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Identifying the sick child (1), Dr Caroline Delahunty

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Summary

This on-demand teaching session will provide medical professionals with the tools they need to safely and systematically assess a sick child. Led by a retired consultant pediatrician, Caroline Della Hunty, topics covered will include the mechanics of assessing the airway, breathing, circulation, disability, and glucose levels. Participants will learn the signs to look for in order to treat life-threatening airway concerns before progressing to the assessment, and will receive useful tips on the physiological parameters and behaviors of different age groups. With the insight gained, attendees will be better prepared to save lives in the field.
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Learning objectives

learning objectives: 1. Understand the ABCD approach to the recognition and assessment of the sick child. 2. Be able to assess the patency of the airway, breathing, heart rate and circulation of a sick child. 3. Understand the specific physiological parameters and behaviors that are particular to children that require consideration. 4. Be able to identify signs of hypoxia. 5. Understand the importance of checking a glucose level in young children when assessing the degree of sickness.
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Computer generated transcript

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The following transcript was generated automatically from the content and has not been checked or corrected manually.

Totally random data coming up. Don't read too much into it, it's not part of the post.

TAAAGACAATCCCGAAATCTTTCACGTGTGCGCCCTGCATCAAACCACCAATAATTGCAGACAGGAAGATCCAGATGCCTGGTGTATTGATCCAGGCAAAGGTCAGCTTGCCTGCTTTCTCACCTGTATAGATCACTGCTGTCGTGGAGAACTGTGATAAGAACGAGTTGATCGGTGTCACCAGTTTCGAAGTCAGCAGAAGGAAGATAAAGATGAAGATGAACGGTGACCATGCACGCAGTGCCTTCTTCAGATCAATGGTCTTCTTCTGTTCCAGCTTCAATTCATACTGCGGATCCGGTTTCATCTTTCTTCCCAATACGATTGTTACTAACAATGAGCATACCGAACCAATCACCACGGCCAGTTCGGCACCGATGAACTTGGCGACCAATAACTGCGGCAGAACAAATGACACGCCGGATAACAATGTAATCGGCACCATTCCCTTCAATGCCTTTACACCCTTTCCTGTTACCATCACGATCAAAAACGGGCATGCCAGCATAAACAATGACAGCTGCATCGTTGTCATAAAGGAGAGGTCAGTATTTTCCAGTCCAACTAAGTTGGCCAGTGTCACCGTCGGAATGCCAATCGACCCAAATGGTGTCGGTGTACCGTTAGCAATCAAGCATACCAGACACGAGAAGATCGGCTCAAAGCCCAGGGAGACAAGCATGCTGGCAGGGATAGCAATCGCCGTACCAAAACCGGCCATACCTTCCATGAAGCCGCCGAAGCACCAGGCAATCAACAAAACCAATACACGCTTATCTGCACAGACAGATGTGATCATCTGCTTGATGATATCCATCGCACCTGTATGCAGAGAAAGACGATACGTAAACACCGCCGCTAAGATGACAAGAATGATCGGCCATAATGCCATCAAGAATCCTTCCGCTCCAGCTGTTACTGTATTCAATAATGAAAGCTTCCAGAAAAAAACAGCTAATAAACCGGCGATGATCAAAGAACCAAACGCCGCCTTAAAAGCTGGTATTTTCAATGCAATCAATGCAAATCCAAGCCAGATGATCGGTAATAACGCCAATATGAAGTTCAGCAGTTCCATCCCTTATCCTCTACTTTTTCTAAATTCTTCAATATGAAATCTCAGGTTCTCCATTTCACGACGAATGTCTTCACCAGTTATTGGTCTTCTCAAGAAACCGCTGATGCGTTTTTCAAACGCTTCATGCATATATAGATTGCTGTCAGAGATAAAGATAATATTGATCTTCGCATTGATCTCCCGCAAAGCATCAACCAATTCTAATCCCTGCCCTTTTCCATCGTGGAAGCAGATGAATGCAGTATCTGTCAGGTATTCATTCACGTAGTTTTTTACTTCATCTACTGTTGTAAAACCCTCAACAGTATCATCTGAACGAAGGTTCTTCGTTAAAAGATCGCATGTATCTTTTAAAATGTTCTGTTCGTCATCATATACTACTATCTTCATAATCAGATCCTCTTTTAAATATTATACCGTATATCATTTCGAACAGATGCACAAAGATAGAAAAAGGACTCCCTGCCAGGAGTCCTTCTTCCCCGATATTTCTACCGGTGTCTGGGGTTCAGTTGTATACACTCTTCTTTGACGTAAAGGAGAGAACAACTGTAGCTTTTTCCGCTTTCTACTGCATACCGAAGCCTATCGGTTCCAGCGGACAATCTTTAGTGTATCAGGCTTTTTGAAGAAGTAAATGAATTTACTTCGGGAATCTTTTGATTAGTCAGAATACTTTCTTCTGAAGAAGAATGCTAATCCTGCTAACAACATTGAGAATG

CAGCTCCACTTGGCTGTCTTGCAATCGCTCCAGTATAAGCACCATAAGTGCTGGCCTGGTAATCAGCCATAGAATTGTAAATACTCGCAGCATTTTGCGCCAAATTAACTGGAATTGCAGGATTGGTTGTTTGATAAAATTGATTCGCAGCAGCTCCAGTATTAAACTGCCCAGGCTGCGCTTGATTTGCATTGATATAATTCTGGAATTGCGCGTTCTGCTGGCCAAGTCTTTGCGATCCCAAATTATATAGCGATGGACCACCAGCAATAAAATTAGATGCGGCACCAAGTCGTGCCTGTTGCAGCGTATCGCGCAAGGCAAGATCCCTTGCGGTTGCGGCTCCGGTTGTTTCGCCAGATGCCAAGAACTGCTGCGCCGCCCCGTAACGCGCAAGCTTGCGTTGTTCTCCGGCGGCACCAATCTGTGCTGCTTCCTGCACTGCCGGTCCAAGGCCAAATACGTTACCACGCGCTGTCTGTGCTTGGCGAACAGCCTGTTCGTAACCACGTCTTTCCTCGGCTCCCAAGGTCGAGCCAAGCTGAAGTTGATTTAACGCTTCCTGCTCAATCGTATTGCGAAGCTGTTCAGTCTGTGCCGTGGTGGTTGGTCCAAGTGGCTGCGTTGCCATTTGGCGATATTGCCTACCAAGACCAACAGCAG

If you want. Good afternoon, everyone. My name is Caroline Della Hunty. I'm a retired consultant, pediatrician actually. Um, but only just I'm stepping in for Sarah who's been unable to deliver a lecture this afternoon. So I I've been told the title is the Recognition and the Assessment of the sick child. And I'm going to take you through how to recognize and I thought we'd run through a couple of scenarios. I'm sorry if it is repetition of anything you've been delivered before, but I am stepping in at short notice, but there you go. So I think the important thing is that we're going, we have to learn a systematic approach to the recognition and assessment of the sick child. We know that this saves lives. So if everyone does the same thing and you are working as a team, the system is calmer, it's systematic and you should not miss anything with the tools that we're going to take you through. So it is the same as the systems you use in adult assessment. But I do want to emphasize that Children are not small adults and that we need to think about the age and stage of the child. It is very different to assessing a one year old, to assessing a baby, a newborn baby and to assess in a 10 year old, they have different physiological parameters and different behaviors which help you. Ok. So first thing we're always going to do in any assessment is the ABC DE approach. And I think the important thing is after we assess a being airway, we treat any concerns about the airway before you go on to assess B. So if there are life threatening concerns at any stage, you need to assess, you need to treat it. I think in reality, although I'm emphasizing it as S ABC DE in turn, I think because of the visual and clinical skills that you have and your, your ability as you progress through your medical career to interpret very quickly, you're often doing a more holistic approach to this, but we always start with airway is the airway patent. And if you don't deal with an abstracted airway, obviously, you're going to become progressively hypoxic, have breathing difficulties and you're not going to be able to sort out breathing until you've sorted out the airway. So you deal with what you find before you move on. So I'm going to take, actually, let's make this more interactive as we're quite a small group. Does anybody want to shout out the things that you're looking for in the airway? Uh Patency of the airway such as it epithets, there is not edema or no foreign body obstruction or no obstruction of the airway itself? Ok. Yeah, absolutely. You're going to be thinking about the history as the child coming in with a history of choking foreign body aspiration you're going to be. But I think the most important thing is to look at the child, isn't it? Are they able to talk? Are they able to cough or are they silent? So, absolutely. Ok. So airway basic life support tells you to look, listen and feel. Now in the clinical situation, you don't always do the feeling. It's only if actually, I'm not sure this airway is patent, will you then put your ear to near the airway and can you hear or feel breathing? But really what you're doing is you're looking overall. So if it's clear and patent, your child should be talking, um you know, able to respond, able to talk, able to cry. A baby crying has a clear airway. Unless when you listen to the noise, it doesn't sound right. So if they're coughing, they may be in a choking attack, I appreciate or it may be cough as a result of an intercurrent infectious illness. So, but coughing suggests that airway still has some patency, Stridor, that inspiratory sound that we hear will suggest that there is an airway problem. So if on breathing in, you have a harsh inspiratory sound, you have a partial occlusion of the airway. So, Stridor suggests you have an airway problem. If the airway is silent, you can't hear it. You can't, when you listen, hear any breath sounds, moving into the chest and you can't feel any air. That's obviously your extreme scenario. Um, the silent airway is a very critical emergency, but I think the treatment is always give oxygen if in doubt, give oxygen and secure the airway, if you think it is a critical airway, so secure the airway if needed, but it is never wrong. And it is always right to give oxygen s quite see, but I thought it would be helpful for us to take the columns in turn. So we've talked a little bit about airway and then we're then going to go on to think about breathing. And what do we look for? The beauty of a child is they have a compliant chest. So in some ways, they give us more respiratory signs, they can show the effort of breathing. First of all, um you know, are they exaggerating with the use of the accessory accessory muscles, abdominal muscles, you know, babies use abdominal musculature to breathe. Whereas adults don't tend to do that so much. But babies do, they breathe with their abdominal muscles, you know, but all Children will if needed, use their sterno cli a mastoid, their neck muscles in an infant. We see that used as head bobbing the head comes forward and back. The head bob is quite dramatic. Babies head bob as well. Whereas adults don't tend to head bob, but you'll be seeing the neck muscles go in. We will see because the compliant chest, we can see sternal recession in the end fives. We can see intercostal recession and we can see a tracheal tug all because our cartilage is very soft and there's a lot of pliancy around the chest. So there's a lot more visual signs that you can look for if the baby is grunting or if a child is grunting is telling you they are trying to give themselves CPAP right? Continuous positive airway pressure. They're trying to improve their alveolar atelectasis, their alveolar recruitment by grunting, they breathe in against a forced epiglottis to try to improve alveolar recruitment. We're going to look at the respiratory rate and the pattern of breathing. Um I think respiratory rate can be difficult because you need to know the normal ranges for each age and stage of a child. So a baby, for example, will breathe 40 to 60 breaths per minute. Whereas an older child is the same as an adult, a 10 year old, an eight year old will be 20 breaths per minute and the age ranges in between are different. I'm going to show you a chart in a minute. Can anyone I've got rhythm in there and I questioned it myself, but why have I put rhythm? I am thinking very much of a younger child, a two month old what can they do with their breathing rate? What do they do? That's different to adults. They can have pauses, they can have apneas. So when you're looking at a child, you want to make sure they're not pausing. And an apneic event is defined, defined as a pause of 20 seconds. It's quite long. So it's very different periodic respiration where you will speed up, you will slow down. But if you stop for 20 seconds and have an apneic event and we see it in the babies coming in, then that's obviously very significant. We're going to think with our airway and our breathing about the noises we hear. Do we hear an inspiratory noise? Stridor? Do we hear an expiratory? Wheeze? And obviously you're going to listen with your stethoscope and auscultate. What do you hear? Are you hearing asymmetry of noise suggesting that there's a pneumothorax or a hemorrhage? One side? Are you hearing added bronchial breathing or preparations? So you're going to be thinking through what you're hearing in your airway and breathing assessment? Skin color is there because you're going to be thinking about hypoxia causing cyanosis or pallor. Ok. So color is part of a breathing assessment. Are they blue or are they pink and then moving? And next, I'm moving down this circulation column. So we've done A and B, we move on to C OK. ABC circulation. The first thing you're going to do is listen with your stethoscope if you have one and can you hear a heart rate? Ok. And the easiest way to assess it the heart rate, um I appreciate we all feel the pulse for the pulse volume but is to listen the most accurate way is auscultation. Ok. Is there a heart rate? Are you in asystole? Are you slow? Are you fast then feel, can you feel the pulses? So they do, do they have a cardiac output? Right? This is very much adult term, isn't it? Is there a cardiac output? Can you feel a pulse volume? And if so, is it normal? Is it of good volume or is it thready? You're then going to go and assess circulation further by doing capillary refill where you press on the sternum, um probably around about the sternal notch. You're going to press for five seconds until you see the skin go pale, then you're going to take your fingers off and you are going to count how long it takes for the color to reappear and a capillary refill of certainly greater than five seconds. Like I would worry if they're greater if they're at four actually, but certainly greater than five seconds is of significant concern. Adults lay an emphasis on central and peripheral capillary refill that doesn't quite work in babies. So again, it's the age and stage of the child because babies have a lot of autonomic vasomotor instability and they will peripherally vasoconstrict if they're unwell very easily. But certainly after the baby phase, it's a good idea to do central and peripheral, we do skin temperature. So again, if there's a difference, if you've got this, the equipment to do it, if you can do central temperature, a rectal temperature and a peripheral temperature, and if there's a discrepancy of greater than two degrees, it would suggest you've got poor perfusion. But again, look at the skin, are they pale? And are they mottled? Ok. Moving on to disability, we're going to think about the conscious level and the behavior of the child. I've added in behavior into this column because if they're playing on mum's lap, you know, they're not that they've got appropriate consciousness, they're engaged in the Troy. And even if it's just very subtle play play, even if it's just cuddling their blanket or, you know, looking at mum, what is their interaction with their mother or their dad? How are they behaving and what is their conscious level? But obviously I'm gonna, there's another slide where I talk about how we can assess conscious level if we do have concerns, but your eyeball is, are they behaving or do they appear to be responding appropriately? You're going to be looking at the posture of the child. You know, if they're lying in an extended tonic posture, decorticate, decerebrate, then that's very important. We do look at the pupils as part of our disability assessment in your ABC D approach. You're going to shine a light on the pupil pupils and make sure they're equal and reactive. You're also going to do a glucose. Children are much more and particularly a young child under the age of five are much more susceptible to having hypoglycemia. They do not have the glycogenolysis stores and the lipid breakdown stores that adults have and babies certainly, if they're unwell, are very susceptible to go in hypoglycemia. And remember, hyperglycemia causes brain cell death and causes damage. You don't want to miss it. That, that having assessed your ABC D, you're then going to go on to e exposure, which is more about trying to find the cause uh of the problem actually. So do they have a fever? Are they septic? Do they have a rash to support a diagnosis of infection? Are they bruised? Is there obvious trauma? So it's all about exposing and looking for the cause? Oh, this always happens that my slides will stick after a while. When I've spent too long on a slide, it sticks. Right. I may have to stop screen sharing and re share again. Bear with me. All right. Take your time. Ok. I'm going to go back. 20. Right. Ok. So this is a slide showing you the, the fact that respiratory rate varies as we progress through childhood in a less than one year old, it's 30 to 40 less than three months. I would accept 40 to 60. Um But 1 to 2, it's 25 to 35 2 to 5. It drops slightly and we would accept up to 30. But it, it's really all about looking at the child and looking at what else is going on. So if they've just got a tachy near, let's say you've got a five year old whose respiratory rate is 30 but they may be a bit hot which will drive that up. But it's what else is going on in the chest? Is there any accessory muscle usage? Is there any intercostal recession? Is there color good? Does the chest sound? Ok. So it's taken into the whole picture. So I wouldn't get too worried about numbers actually because I think there is a holistic assessment that you're doing, but greater than twe age of 12, you should be back into your adult LEV levels. Ok. So we're still on breathing. We're now going to talk about what we hear when we listen to the chest and where that may take us. So, ok, once we come into scenarios, you guys are gonna be answering the questions. So if you listen to the chest and you hear an inspiratory sound on breathing in, that is stridor quite often. You should be able to auscultate. You hear it without auscultation, you should be able to hear it just while you're chatting and assessing the child. It suggests upper airway obstruction. There's lots of things that can cause that there is a much bigger list than what we've got here of croup and foreign body. And we're gonna go into a scenario of an upper airway obstruction. We're going to think about, if we hear wheeze and expiratory sound, we're going to think about lower airway obstruction and reactive airway disease. So, asthma again, it can actually be a foreign body and sensitization of the airways though. But with that, it should be a fixed localized wheeze. If you've got a foreign body, it shouldn't be widespread in a pneumonic a viral process causing wheeze or an asthma attack. It should be widespread. Localization suggests you've got inhalation of the foreign body, especially if it's the right lung because the right main bronchus is smaller and it sorry, branches off first and you're more likely to aspirate down. It's not smaller, that's wrong, but it branches higher up and aspiration tends to take place on the right side. If you've got crackles, crepitations, that means you've got lung parenchymal disease. You may have fluid that may be edema. It may be exudate, transudate. It may be mucus, it may be blood and hemorrhage. You need to think about all the causes of crepitations. If you're grunting that baby, it's usually AAA baby. Actually, they're trying to recruit alveoli and restore their functional residual capacity. So you're going to be thinking about pneumonia. Apparently, Children who have gone through drowning are, are being pulled from water will often grunt as well as they try to clear the fluid and open up their airways. If you've got asymmetry on auscultation of the chest, it's going to make you think. Do you have a pneumothorax which needs to be treated that should go along with the tracheal deviation? Ok. So, asymmetry, think about the position of the trachea. It's not quite as easy in Children actually as in adults to assess the position of the trachea because I think the space just isn't as big. But you would think about is there a tracheal deviation? But you need to think about pleural fluid occupying that space consolidation if you can only hear breathing on one side, but if you've got consolidation, you'd hope you would actually get bronchial breathing to take you very clinically. But think about your pneumothorax. Think about your hemothorax. Good. OK. Let's move back on to c I appreciate a lot of this is reiterating that table, but I think it's good to take it in sections. So we're going to think about our rate. Are we tachycardic or are we bradycardic? Bradycardia? Remember is preterminal unless you've got heart block, but it's a preterminal late sign, they are perry arrests. You want to think about your delayed capillary refill of greater than four seconds. Some textbooks will say five seconds again, hypotension is a late sign and BP correlates with age and height in particular actually. So, but there are charts and wherever you're working, you should be able to access the chart to know if that BP is normal for the age of your child. The treatment of a circulatory failure or the first line treatment would be to give a fluid bolus of 20 mils per kilo of normal saline to support that. The treatment of A and B is to give oxygen and then target the specific cause P. So it's a conscious state assessment. We use a pneumonic A nomogram called AU A VPU A being alert. Are they appropriate? Are they responding? Are they alert? V is response to voice? So you can get them to answer but then they'll be sleepy again. So lethargic, when you ask them a question, you can get them to respond by vocal stimulation. Pee is responding to pain, you have to hurt them to get them to respond, to move, to open their eyes, to cry. And we use in Children, we tend to very much either press on the sternum or we press supraorbital. We'll press above the eyes. So very similar to adults and you is their unconscious. They don't respond to any attempt you have made. So as who, OK, let's move on to a six year old and some scenarios. So we have a six year old who was brought to hospital with a harsh cough and breathing difficulties. There is a history of fever and sore throat, right? I'm gonna ask someone to shout out or write in the chart. What are your actions OK, as that, you have your hand raised. Go ahead, please. Uh Yes. Uh, first we have to ask, uh, since how long this has been happening with the, that and we might have to check whether these, uh, events are not recent, like asking the history properly. We might also ask, what are the other behaviors as well? Is it just the coughing or something else or is it coughing while something comes into contact or at a certain event or a certain time? We might have to check the patency of the airways. Well, well, whether the patient is sino or not, whether the complain is mostly of the cough. So we might also have to give her oxygen therapy as well. And in this case for right now to be on a safer side of antibiotics, me maybe. Oh, ok. No, I, that's great. Thank you. So, I'm not sure I'd rush to antibiotics, but just to go back over what you said, you're going to take a short history, try to find out and while you're visually assessing the child as well, you're going to take a history. Find out how long has it been going on for. Is there any possibility a foreign body? You know, but you've got this history of fever and sore throat. So it's unlikely. But you're going to find out what's been going on, who else had it in the house and, you know, are they able to talk how are they? But you're going to be thinking about what does that airway sound like? You know, can the child talk to you but definitely give oxygen. It's never wrong to give oxygen. So I think giving oxygen is a good idea. Um if you're in a position to put a pulse of symmetry, which I haven't mentioned we would always if we can without causing distress, but I think you're going to be looking at the behavior and the alertness of the child as well. So you go, it's all down to assess history and assessment, isn't it? So you talked about the history and then you talked about assessing the airway um particularly as you've got this history of stride or it's suggesting you've got an airway problem, you know, but by looking at the color of the child, are they cyano, you're going to get a feel for how much air they're moving as well. But looking at the posture, what things in maybe postures? No, I don't think posture is the wrong word actually. What things looking at the child would you? So it's a six year old. What would you be reassured by in their behavior? And just the Visu as you visualize this child, what things in particular would reassure you or what things would concern you then as another way gone, shout out either way, the position like where the child is leaning forward or just standing or sitting upright or it's just lying down. So we might have to estimate that when the, when, when the child feels comfortable, like, whether it's leaning or straight up or lying up. Yeah. I didn't quite catch everything you said there, but absolutely the posture of the child, the position of the child. So you're gonna look for things. Like, are they sitting forward? People say that in epiglottitis, for example, or severe tracheitis, a child sits like a tripod. they're leaning forward because that is the easiest way for them to breathe. If you can't breathe yourself, you sit up, ok. If you're lying down, your breathing is easier. So, a child that is sitting up and certainly a child that's propping themselves forward, they're trying to make their breathing easier. It's easier to breathe, sitting up than lying down. You're going to look if they're drooling, are they able to swallow saliva or, you know, if they're drooling, they can't swallow. So that airway and I appreciate you don't swallow into your airway, but you swallow into your esophagus, which is adjacent to the airway. So if the airway is swollen and semi obstructing the esophagus, you're not going to be able to swallow and you're going to get cooling of secretions and you get drooling and excess salivation. So that's actually a very critical sign as well. So the positioning, the color are they able to talk and drooling and saliva. Let's move on. This is our child. So when we look at this child. I see a child that's alert. So that's good. Right. They're not unconscious. They're able to maintain some patency of that airway to keep themselves alert, to keep oxygen flowing into that brain. Ok. This child is able to hold the mask, let's pretend it's just oxygen at the moment and it's not treatment. Um, they're upright, aren't they? They're sitting up, he's quite pale. So I think he is compensating. Um, and I was hoping this was going to show that his trachea is slightly pulled in. It doesn't really come through, but that's what I was trying to show slightly. But he is someone who can sit up and hold a mask and is neurologically appropriate for us. So I'm gonna go on to some differentials. Actually, this is quite a big slide. Maybe I should have put this slightly further on. So our child had Stridor and a cough with a history of sore throat. Do you know I'm gonna miss, I'm gonna skip. No, I'm not. Right. Ok. We're gonna have to go with the slides. Ok. So these are our differentials like in the UK croup is, is by far the most common that will not be the case worldwide. So in croup, which is viral triggered, what we find is we get a lot of admissions actually because it's quite scary for the parents because it sounds very harsh. The child is apologies for that. Do you can continue? I've meet them. Ok. The child is struggling to breathe. So, so what we tend to do for the treatment is steroids as an anti inflammatory we use and this may vary around the world cause I believe prednisoLONE is cheaper, we use oral dexamethasone but because it's quicker acting, but oral prednisoLONE, if that's what you have works as well. But in a slightly longer time frame, it will take two hours to work. Whereas oral dex will work within 30 minutes. It's really quite dramatic. If we have access to nebulizers, you can consider nebulized, inhaled steroids, budesonide. But if it's a severe case and you think you're about to li be lifethreatening and that if you, you don't open this airway quickly, adrenaline is im adrenaline is the, the way to go. So think about these things if you have a neurologically abnormal child or a baby and there's excessive secretions and doubling, we may consider suctioning if they can't clear their airway themselves. I think the important differentials I want to talk about actually are if you've got a softer Stridor is actually of more concern because there's less air moving. So if the Stridor is loud, you're actually moving a lot of air. If the Stridor is very soft, that worries me more because it's a more swollen airway with less air being shifted. So, do you ever get a question in an exam? Um is soft Stridor or more significant and serious than Har Stridor? The answer is yes. Ok. So if you've got drooling, they can't swallow. And if they're fever and they look ill tends to be that it's bacterial infection and to go back to, I think it was as a, that, that gave some answers earlier on you said IV antibiotics. I'm going to slightly apologize actually because I think in the UK, because it tends to be more viral because of the environment we're working in, We don't tend to rush down the IV Antibiotic line. But I appreciate in different parts of the world. If you, you have a higher prevalence of bacterial airway infection, you may well do as your standard practice. So my apologies. But if we think it's bacterial, we absolutely would want to give IV antibiotics. But we may want to actually have our anesthetic colleagues doing an assessment with us at the same time. Do they want to secure the airway? Because causing additional distress to the child can, can precipitate obstruction of the airway, which is why we never look if we suspect epiglottitis, we don't have a look with the tongue depressor and the light because we take them to theater very quickly to do an assessment in a controlled airway environment. But I, I appreciate your situations may be different elsewhere. So we think about bacterial tracheitis or epiglottitis. I've got a slide coming up on that. We'll think about sudden on if we have sudden onset stride over with a history of inhalation. It's a foreign body and we may need to remove that if we're known to be allergic to, for example, nuts and we've had to sudden ingestion and then we get stridor. We actually think anaphylaxis and im adrenaline. So, if it's a known allergy, the treatment is adrenaline, we don't bother with re steroid steroids. We go to adrenaline. Ok? I can't see the top it slide. Uh OK. So the this side is talking about epiglottitis. I'm sorry, I'm not sure it's titled, but this should be reading Epiglottitis. Ok. Uh I'm just gonna close chat actually, so I can see. Right. Ok. So epiglottitis is much more common in 4 to 6 year olds. We have in the UK, we have a population that's vaccinated against haemophilus influenza which has dramatically reduced the incidence of this. Um, but 10% still get it even though they're vaccinated. So we still see it. The important thing is they're slightly different. They are drooling, they are tripoding, they are sicker, they look sick, they've got respiratory distress and we, we don't have a look with the tongue depressor. As I've just said, we would actually take them depending on how severe it is. If we think they would tolerate IV antibiotics and oxygen on the ward, that's fine. If we think they're very severe, we would take them across the theater so we can do it all in a controlled environment with the anesthetist. Secure, the sorry the airways. I've got some pictures on the side of a very inflamed looking epiglottis. It's supposed to look like very swollen, well, a very swollen vocal cords, you can't see them clearly. They're edematous. And if you did an x-ray, if you're in a country that would still advocate x-rays to differentiate, you see what we call the thumb sign. So up the top here, you could actually, you would actually see the thumb, almost the thumb fringe of the epiglottis. You can't normally see it on x-ray. So if you can see it and you've got a thumb sign and the likelihood is that you've got um gosh, I just, oh, this is frozen again, right? OK. No, it's not. I wanted to make this more universal and I've put a slide in on diphtheria again. We very rarely see it. But you, you guys with your expertise will see it much more and we'll be very aware of that gray membrane when you look at the back of the throat and that it can be rapidly toxin, progressive and that you need to secure this airway in addition to giving your penicillin or Erythromycin. If I see if I saw diphtheria, we would intubate and ventilate that child. Any questions about that scenario before we move on, going to run through another scenario, I appreciate its course to, but we, we just will. OK. So this is a four week old who's presenting to you with a history of poor feeding, lethargy and unconsoled crying. So it vague history isn't it? But hasn't cared. Well, for 24 hours for speed, I'm gonna take you through that. You're going to do your ABC DE assessment. So as your systematic approach to this child, the airway there is no stridor or cough, it appears clear the baby is able to cry. So crying is a good sign, shift in air from an airway point of view, child is breathing. But when you look, the child is grunting, the child has nasal flaring has recession, intercostal and subcostal. And when you listen, you hear crepitations, you hear crackles and when you count the respiratory rate, the rate is 65. I've put a statement, apneas are a possibility in this age group. So look for them. Is the baby pausing for 20 seconds. I'm going to ask. So what, what would be your action here? What's the first thing you're going to do? Uh gave oxygen like oxygen supply itself. Yeah, give oxygen and if you have access to a pulse oximetry, so you're measuring the degree of hypoxia, put a pulse oximeter on but give your baby oxygen. So you have given some breathing support while you go on to assess the circulation. You find the baby is tachycardic at 1 70. I would expect 1 50 in this age group, baby's pale mottled. Not sure what I think about being pale and muffled because they've got such poor vasomotor instability. It can be a false sign of and that they're not shot. But when I look at my central capillary refill, it's five seconds. So that is delayed. So again, what would be your action here? You might also take a x-ray as well if possible, that would be an investigation. But first of all, I'm going to deal with C I'm going to deal with circulation. So I would think about giving this baby an intravenous fluid bolus of 20 mils per kilo to give them some circulatory support. Ok. But we certainly will as part of our investigations on our secondary assessment, be doing an x-ray then moving on to disability. I I would also get my going back to see, sorry, I would give her fluid bolus, but I would ask the nursing team to get a BP. If it's possible if we have the facilities moving on to disability, the child is lethargic, sleepy but will awaken if you can. And I appreciate you tend to sort of slightly stimulate the child. They don't necessarily awaken to voice, but they will awaken. The pupils are equal and reactive to light. There's no asymmetry, the tone and the fontanelle, the tone's floppy, but the fontanelle is normal, but I would always do a blood glucose as part of any disability screening. We used to say ABCD EF and the DEF is don't ever forget glucose. Um So and I find that this baby has a low sugar. So I'm going to treat it by giving an intravenous glucose bolus because that could reverse my lethargy. You're then going to go on and do your fever and your full examination, uh measure temperature. Ok. Looking at differential diagnosis, I'm sorry, I'm rushing on, but we're a little short of time. Uh You mentioned chest x-ray. So absolutely, your differential diagnosis here because you had localizing babies are difficult actually because even a meningitis will present with tachypnea. But you had a very clear localization, you know, and a metabolic acidosis can give you that grunting. They grunt to compensate for that metabolic acidosis, but you localized your respiratory signs. We said we had crepitations. So I I do think the top of our list here is that we have a respiratory infection. We're thinking, do we have a pneumonia? Um Do we have infection? Are we sep tomate because it felt more than just a pneumonia? It affected our cardiovascular system. So, is this true sepsis always in your differential? You're only four weeks. What did I say? Four weeks old, you could have cardiac failure presenting for the first time your pulmonary pressures may have dropped. You may have a duct dependent lesion even. So you could be thinking, are we in heart failure with diuretic? And we could be thinking about viral infection and bronchiolitis. But again, it's quite extreme, isn't it? If you've got cardiovascular decompensation? I think top of your list is pneumonia and sepsis investigations. A chest x-ray, what does it tell us? We would think about the full blood count, the blood culture, the glucose, the electrolytes would do a blood gas. But the one of the problems with babies is they don't, they're very good carb dioxide at clearing carbon dioxide. So they don't put their blood gas off until they're almost at the point where they need ventilating. So don't be falsely reassured by a normal blood gas on how sick your baby is. It's just, it's a marker but nothing else. We'd think about respiratory swabs and viral screen before I go on to the next slide. Does someone want to shout out what they think is the core likely bacteria. We could be dealing with staph or strip. Yeah. So you're still in the age range of group B streptococcus. I appreciate it's becoming late onset. But group B streptococcus is really at the top of that list pneumococcus, streptococcal pneumonia, staphylococcus, aureus, and think about listeria as well. Um I don't know how prevalent it is in different parts of the world, but we certainly see listeria and we cover for it by giving intravenous amoxicillin as opposed to just IV penicillin and gentamicin. We would give amoxicillin and gentamicin as our first line in this age group. So that we have some listeria cover, we cover our staph aureus with gentamicin. And until we prove what the organism is, I'm going to conclude here by saying the conclusion is a systematic ABC DE approach. It saves lives. I think it's important to keep calm. Ok. And just if you, if you don't know what to do, think ABC DE and that just keeps you moving as opposed to seeing a baby who's obviously sick and panicking. Keep going with your ABC DE and then you need to keep reassessing. I haven't been emphasizing in the reassessment. So the child with Stridor having given the treatment that nebulized gen my oral dexamethasone, I need to go back to make sure it's worked. So I need to reassess after the nebulizer. Are they better? Ok. So you always reassess. So the baby with the breathing difficulties, we've given oxygen, we've given our fluid bolus, you're going to go back and reassess. Are they still maintaining their airway? Are they still able to cope with the oxygen? Is their color improving? And then, you know, has the circulation improved with the fluid bolus? Any questions? I don't see no questions popping up in the chart doctor. It seemed like it was a very clear, straightforward lecture. I really do. Thank you for the lecture and I thank everyone for attending. It was such a pleasure to have you today. And um if no one else has any more questions, do you wanna say anything else, doctor? No, I'm happy. No. Lovely. Well, I can wish you a lovely evening and I hope you have a lovely evening to you. And everyone here in this, we've got one question. We've got one question here. Sorry. Just the last minute it says, please. What is the diagnosis of the first patient? Ok. So that in that child with the harsh cough and the sore throat, it was viral croup. So which is probably our most common airway presentation. So our treatment would be oxygen then oral dexamethasone. So an oral steroid, if you don't have dexamethasone, you can give prednisoLONE, but it takes longer to work and also nebulized budesonide if they can tolerate it, the nebulizer that helps as well. So oral dexamethasone, we tend to give two doses 12 hours apart and they respond very quickly. Actually, very few of them with a viral infection will go on to require intubation. So it's normal and it's normally adenovirus actually. So it, but it can be any virus, viral croppers in um per influenza. Yeah, it can be per influenzas. It's a viral group. Any of any of the viruses often seasonal. We see it quite a bit in September actually over here. Um It tends to peak as some of the viruses hit the Children. Ok. I think that's, that's clear. Thank you very much again, doctor. And I hope you have a lovely evening. Ok. Thank you. Always have a hand up. Hang on. Oh, there's another. No, is a clap. There's a point of appreciation. Thank you very much, doctor. OK. Thank you. All right. You too. Bye bye. Have a lovely evening. Bye everyone. Look after yourselves. You too.